Deck the Halls and Walls with boughs of Holly: How to decorate your home for the festive season

Two strong childhood memories spring to mind when thinking of the Christmas season:
1. Listening to Nana Mouskouri’s festive cheer; and  
2.Decorating the house and tree when the calendar hit the first of December.  Now an adult with my own family I would never dare inflict the Greek songstress onto anyone, but have happily passed on the joy of decorating for Christmas to my kin.

Image 1: Family Christmas traditional

Those of my vintage will appreciate the choices we now have. When I was a child Christmas decorating equated to traditional green and red, with a spot of gold thrown in for good measure. Cross-stitch and macaroni tree decorations were treasured, and Santa sleigh motifs were aplenty. Today the decorative selection process can be a minefield and the traditions have definitely been relaxed.
So where do you start when there is so much choice?


Tap into your inner style and apply this to your festive selection process. Do you like the clean simplified Scandinavian look, or do you lean towards Hollywood Regency when dressing your home? Apply your underlying style to your festive styling and you will be able to create a cohesive look that works with your abode. It is best to go with a theme you are comfortable with using, otherwise the outcome can come out a little confused and remember to keep it simple especially if this is your first time decorating your home!

Image 2: Scandi Christmas style

Another approach is to select a few core colours you love and use this as the basis for selecting your festive decorative elements. This method can achieve a bold and effective look and is an easy one to implement. If you like to change your look often or plan to decorate your home I would advise you to select neutral tones and one core colour, this way you can easily update your look by swapping in a new core colour each time you want a change.

Image 3: Monochrome table setting


When orchestrating your theme, consider some of the elements and principles of design to create interest and depth. Using one type of material will keep your display one dimensional and will be visually flat. Think about the proportion of elements you are introducing to your display, ensure there are varying textures (glass, ceramic, wood, metal) and heights as well as creating a sense of movement through pattern, repetition or unity. By coupling elements and principals of design you will be able to create a dynamic visual feast for the eyes.

Image 4: Metallic Christmas style


Think of the rooms in your house/apartment/studio and where your eye is drawn to. These areas will welcome a burst of festive decoration. If you're lucky enough to have a fireplace in your home, it is usually screaming for some decorative elements. Other places to decorate could be your front window or living area, buffet or sideboard. You can also have fun in a child's bedroom (example within image below) My girls love helping me decorate and having a part of the decorative display in their bedroom which is just for them. You only need to introduce a few spots around the house, sticking to your theme to achieve a stylish flow of decorative elements that tells the tale of Christmas.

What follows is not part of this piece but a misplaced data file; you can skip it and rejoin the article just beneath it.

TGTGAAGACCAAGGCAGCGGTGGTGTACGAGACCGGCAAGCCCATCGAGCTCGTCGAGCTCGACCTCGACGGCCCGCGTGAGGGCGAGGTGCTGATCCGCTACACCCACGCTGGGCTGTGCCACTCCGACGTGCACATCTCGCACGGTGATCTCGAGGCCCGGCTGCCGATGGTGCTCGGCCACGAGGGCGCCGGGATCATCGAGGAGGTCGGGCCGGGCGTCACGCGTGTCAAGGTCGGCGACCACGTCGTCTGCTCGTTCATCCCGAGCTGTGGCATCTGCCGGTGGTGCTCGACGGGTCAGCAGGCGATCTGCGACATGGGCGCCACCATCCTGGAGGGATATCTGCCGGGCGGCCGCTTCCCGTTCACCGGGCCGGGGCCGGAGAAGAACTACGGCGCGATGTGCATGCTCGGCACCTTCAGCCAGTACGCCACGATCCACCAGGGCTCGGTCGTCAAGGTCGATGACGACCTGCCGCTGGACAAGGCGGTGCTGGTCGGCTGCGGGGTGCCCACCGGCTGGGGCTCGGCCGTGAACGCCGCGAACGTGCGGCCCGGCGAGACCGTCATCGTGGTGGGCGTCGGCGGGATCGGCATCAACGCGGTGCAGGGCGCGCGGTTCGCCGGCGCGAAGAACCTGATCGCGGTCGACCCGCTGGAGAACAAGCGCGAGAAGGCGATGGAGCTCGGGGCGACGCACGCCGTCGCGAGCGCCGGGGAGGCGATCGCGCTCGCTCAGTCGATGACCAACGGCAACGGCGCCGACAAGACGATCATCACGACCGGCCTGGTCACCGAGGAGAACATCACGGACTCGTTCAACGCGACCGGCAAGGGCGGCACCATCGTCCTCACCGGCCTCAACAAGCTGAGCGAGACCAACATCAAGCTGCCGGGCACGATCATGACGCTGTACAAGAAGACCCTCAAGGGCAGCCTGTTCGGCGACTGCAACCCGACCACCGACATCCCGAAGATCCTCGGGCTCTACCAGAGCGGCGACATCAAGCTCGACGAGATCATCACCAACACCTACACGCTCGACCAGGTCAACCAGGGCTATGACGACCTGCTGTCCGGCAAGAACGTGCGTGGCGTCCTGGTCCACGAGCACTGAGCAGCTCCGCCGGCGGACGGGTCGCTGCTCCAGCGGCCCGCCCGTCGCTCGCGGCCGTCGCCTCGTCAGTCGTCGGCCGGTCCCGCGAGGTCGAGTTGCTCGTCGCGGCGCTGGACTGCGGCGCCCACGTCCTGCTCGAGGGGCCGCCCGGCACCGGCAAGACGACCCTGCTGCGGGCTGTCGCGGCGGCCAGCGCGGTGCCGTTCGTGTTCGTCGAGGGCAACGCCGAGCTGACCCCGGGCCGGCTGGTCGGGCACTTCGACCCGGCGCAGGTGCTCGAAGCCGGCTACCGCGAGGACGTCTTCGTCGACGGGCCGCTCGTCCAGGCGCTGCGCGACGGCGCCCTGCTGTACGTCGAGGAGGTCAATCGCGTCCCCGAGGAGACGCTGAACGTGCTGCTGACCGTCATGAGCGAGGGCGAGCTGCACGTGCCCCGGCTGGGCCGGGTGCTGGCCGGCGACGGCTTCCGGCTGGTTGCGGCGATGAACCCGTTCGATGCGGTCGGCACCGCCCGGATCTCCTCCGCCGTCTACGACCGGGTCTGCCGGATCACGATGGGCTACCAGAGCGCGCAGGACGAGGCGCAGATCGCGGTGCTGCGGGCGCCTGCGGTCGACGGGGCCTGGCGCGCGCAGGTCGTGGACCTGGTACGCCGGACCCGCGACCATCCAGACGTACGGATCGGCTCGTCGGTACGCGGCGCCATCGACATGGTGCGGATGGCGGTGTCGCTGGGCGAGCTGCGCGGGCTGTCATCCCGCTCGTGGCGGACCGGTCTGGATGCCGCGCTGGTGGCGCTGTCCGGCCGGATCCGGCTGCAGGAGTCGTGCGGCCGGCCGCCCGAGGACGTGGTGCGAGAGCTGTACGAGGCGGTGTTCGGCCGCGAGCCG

Image 5: Children's room fireplace setting.

A few Christmas decorations blended with other decorative elements of varying sizes and textures can make for a lovely pocket of interest. Lights and candles always bring warmth and Christmas cheer and can quickly elevate a styled display to incorporate that festive twist. But don't forget to introduce natural elements such as interesting shaped floral berries, native fauna or a bowl of cherries which don't necessarily sell the story of Christmas on their own, however, paired with other elements can make for an attractive festive display.

Image 6: Buffet display.


Image 7: Colourful Christmas display.

We are spoilt for choice when looking for new creative ways to decorate. Now is the time to make Instagram and Pinterest your friend. There are so many ideas out there which can help to create a whimsical or quirky decorative element which doesn't scream Christmas, but conveys the fun vibe the festive period promises. Best of all, someone else has done the leg work for you, you just need to follow their concise step by step instructions and hopefully not fail in the process.

Image 8: Christmas baubles in a box.

If all else, relax and enjoy the design process. Not everything has to be perfect and there is a place for that handmade elf/Santa or whatever else your child claims it to be. They made it with love so embrace it, well that is what I am going to try and run with. To quote my Christmas arch nemesis/angel Nana M "Tis the season to be jolly!", enjoy the magic that this season can bring and find the style that works best for you and run with it.

Mel Smith - Stylist at Evolve

Image credits
Headline Image: Festive table setting. Sugar & cloth via Instagram -

Image 1: Family Christmas traditional -

Image 2: Scandi Christmas style -

Image 3: Monochrome table setting. Styled and taken by Mel Smith

Image 4: Metallic Christmas style -

Image 5: Children's room fireplace setting. Styled and taken by Mel Smith

Image 6. Buffet display. Styled and taken by Mel Smith

Image 7: Colourful Christmas display. Christmas styling ideas - the society inc

Image 8: Christmas baubles in a box -

Evolve Styling Team